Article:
There is no cure. The majority of patients experience less than a 20% response to current treatments. There are well-crafted commercials out there that make it seem like a monthly infusion is all you need to get functioning back at your normal level, but nothing could be further from the truth.
You can’t just take an Advil or an Aleve and go through your day — many treatments are actually forms of chemotherapy that are extremely harsh on the body. The side effects of medications can be almost as bad as the pain that comes with the disease itself. In addition, patients suffering from RD have an increased risk of many forms of cancer, some because of the medications they have to take and some because of the disease’s own inflammation.
This is my mom we’re talking about; she’s not some faceless statistic. RD affects roughly 1% of the population, but the US spends more on even rarer diseases with similar mortality rates. Something is missing here.
We need to increase understanding and support. We need to eliminate the misconceptions surrounding this disease. We need to talk, we need to listen, and we need to care, because one day I might have to watch my mother be unable to button her own shirt. One day her hands might twist into deformity. She is the strongest woman I know, and not even she can beat RD.
We need research because my mom’s diagnosis has doubled her risk of heart disease, and decreased her prospective lifespan by up to twelve years.
We need better treatment because this woman is my mother, and I love her more than life. She deserves a million things better than this disease and so do the countless other people affected by it day in and day out.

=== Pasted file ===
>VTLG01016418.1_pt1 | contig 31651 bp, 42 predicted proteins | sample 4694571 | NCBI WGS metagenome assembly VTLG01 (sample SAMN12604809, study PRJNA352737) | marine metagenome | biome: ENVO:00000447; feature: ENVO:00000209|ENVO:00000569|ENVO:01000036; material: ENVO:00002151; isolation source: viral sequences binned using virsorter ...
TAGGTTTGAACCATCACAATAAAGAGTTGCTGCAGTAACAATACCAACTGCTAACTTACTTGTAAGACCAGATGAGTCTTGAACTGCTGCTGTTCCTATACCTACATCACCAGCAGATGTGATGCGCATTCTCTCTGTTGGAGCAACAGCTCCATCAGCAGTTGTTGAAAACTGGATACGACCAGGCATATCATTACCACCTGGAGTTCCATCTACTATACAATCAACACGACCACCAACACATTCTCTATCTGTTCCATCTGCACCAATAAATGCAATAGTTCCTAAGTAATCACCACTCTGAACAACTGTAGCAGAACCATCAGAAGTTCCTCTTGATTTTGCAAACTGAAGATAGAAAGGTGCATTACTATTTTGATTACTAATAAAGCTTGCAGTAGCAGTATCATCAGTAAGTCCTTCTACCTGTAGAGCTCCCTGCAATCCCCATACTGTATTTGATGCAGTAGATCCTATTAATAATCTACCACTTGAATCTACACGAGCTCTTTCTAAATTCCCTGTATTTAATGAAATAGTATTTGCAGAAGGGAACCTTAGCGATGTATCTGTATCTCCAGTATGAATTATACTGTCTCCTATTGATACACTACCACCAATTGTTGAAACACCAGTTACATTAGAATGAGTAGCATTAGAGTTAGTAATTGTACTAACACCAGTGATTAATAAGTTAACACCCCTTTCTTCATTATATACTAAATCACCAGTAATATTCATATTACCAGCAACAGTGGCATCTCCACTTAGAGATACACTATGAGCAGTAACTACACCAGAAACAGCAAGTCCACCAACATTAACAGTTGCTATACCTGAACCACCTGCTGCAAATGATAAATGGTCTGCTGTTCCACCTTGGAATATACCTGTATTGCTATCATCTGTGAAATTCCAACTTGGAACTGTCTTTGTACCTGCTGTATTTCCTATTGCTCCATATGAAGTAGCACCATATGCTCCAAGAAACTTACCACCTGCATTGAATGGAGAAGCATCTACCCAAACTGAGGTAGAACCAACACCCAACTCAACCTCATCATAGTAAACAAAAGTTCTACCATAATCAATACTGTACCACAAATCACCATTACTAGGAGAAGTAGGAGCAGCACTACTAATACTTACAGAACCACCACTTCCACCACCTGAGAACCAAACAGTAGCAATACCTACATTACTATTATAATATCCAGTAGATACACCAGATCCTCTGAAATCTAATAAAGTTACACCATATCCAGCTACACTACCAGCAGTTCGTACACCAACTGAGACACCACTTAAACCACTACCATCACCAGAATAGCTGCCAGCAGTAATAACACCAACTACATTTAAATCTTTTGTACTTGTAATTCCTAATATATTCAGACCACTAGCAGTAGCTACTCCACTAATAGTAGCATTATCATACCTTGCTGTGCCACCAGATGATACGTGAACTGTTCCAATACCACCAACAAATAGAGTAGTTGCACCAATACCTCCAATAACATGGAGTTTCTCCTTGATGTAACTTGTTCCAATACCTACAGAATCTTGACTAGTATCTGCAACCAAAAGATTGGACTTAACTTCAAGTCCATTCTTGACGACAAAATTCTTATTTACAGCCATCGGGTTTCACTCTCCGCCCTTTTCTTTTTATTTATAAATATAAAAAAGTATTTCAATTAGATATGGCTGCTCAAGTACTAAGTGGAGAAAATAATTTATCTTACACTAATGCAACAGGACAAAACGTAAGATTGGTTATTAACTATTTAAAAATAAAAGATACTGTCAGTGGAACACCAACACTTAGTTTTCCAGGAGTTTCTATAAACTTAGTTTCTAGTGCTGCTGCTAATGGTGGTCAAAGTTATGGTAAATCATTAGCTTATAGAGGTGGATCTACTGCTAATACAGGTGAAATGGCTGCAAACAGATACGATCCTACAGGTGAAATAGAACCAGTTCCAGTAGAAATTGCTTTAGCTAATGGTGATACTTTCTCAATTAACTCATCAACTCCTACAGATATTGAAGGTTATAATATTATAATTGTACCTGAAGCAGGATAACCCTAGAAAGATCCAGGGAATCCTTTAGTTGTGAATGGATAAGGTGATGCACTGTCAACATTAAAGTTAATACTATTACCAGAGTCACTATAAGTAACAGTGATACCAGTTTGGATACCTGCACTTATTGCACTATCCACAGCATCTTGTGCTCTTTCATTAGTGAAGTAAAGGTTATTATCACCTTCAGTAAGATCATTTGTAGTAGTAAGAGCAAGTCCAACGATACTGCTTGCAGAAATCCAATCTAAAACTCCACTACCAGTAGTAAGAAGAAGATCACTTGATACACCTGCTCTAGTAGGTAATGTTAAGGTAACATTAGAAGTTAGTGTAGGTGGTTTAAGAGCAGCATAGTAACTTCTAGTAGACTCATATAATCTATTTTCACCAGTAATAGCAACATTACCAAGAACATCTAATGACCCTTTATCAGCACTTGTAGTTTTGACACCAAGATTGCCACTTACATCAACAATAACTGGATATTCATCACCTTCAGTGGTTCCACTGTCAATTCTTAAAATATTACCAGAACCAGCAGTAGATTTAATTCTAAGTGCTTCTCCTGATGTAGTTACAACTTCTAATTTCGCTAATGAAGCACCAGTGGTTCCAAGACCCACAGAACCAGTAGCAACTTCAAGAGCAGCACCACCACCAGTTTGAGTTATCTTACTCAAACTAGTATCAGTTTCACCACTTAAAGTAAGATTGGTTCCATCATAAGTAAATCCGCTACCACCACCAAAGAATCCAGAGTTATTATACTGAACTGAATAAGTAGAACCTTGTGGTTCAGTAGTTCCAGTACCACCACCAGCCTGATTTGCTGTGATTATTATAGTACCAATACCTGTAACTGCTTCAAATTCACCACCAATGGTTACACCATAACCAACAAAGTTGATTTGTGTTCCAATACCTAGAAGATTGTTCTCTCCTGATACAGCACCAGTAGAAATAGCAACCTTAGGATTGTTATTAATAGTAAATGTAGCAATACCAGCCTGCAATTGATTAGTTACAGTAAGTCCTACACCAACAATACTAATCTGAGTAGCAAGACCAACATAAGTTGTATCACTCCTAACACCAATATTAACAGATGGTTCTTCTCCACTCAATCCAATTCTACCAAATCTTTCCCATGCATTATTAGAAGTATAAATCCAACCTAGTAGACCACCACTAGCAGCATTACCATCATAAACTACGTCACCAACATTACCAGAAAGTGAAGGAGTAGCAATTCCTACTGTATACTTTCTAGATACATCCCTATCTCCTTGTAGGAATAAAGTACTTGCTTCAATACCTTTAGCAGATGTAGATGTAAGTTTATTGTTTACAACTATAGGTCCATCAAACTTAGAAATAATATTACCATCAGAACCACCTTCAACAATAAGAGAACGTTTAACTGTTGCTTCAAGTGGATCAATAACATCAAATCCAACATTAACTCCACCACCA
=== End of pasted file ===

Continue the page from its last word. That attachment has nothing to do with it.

As outsiders we can’t see how much of a struggle it is to simply make it through each day, especially when those who face it do so with as much strength and grace as my mom does. She masks her pain so well that it’s easy to avoid confronting the reality of her disease, but that doesn’t mean that it’s not there.
When an RD patient uses a handicapped parking spot or bathroom stall these is often pushback from strangers who don’t understand what it means to have an invisible illness — but just because you can’t see something doesn’t mean it’s not there. Some RD patients swell enormously, while others don’t. Some show obvious signs of the side effects of their medication, while others don’t. It doesn’t matter how each individual responds to their disease and specific treatment — what matters is that regardless of what we can see on the surface, they are still experiencing immense amounts of pain.
We can all do something to help by spreading awareness, concern, and more than anything, support. This isn’t any old ache or pain — it’s a monster in every sense of the word. But with knowledge and care and determination, I know we can make that monster a lot less terrifying.
I encourage you all to take a look at pages such as RA Warrior or the Rheumatoid Patient Foundation at rheum4us.org. At the very least, help the world realize that there are invisible illnesses like RA out there that affect people deeply, even without external indicators. We never really know what someone is going through.
As for me, I am unbelievably proud of my mother and certainly blessed to have her in my life. This disease will continue to be fought harder than ever, and I’m thankful for the amazing support network and medical staff that my mom and my family have. We are blessed, and we are strong, and we are doing everything we can to make sure there is a day where fear of rheumatoid disease is a thing of the past.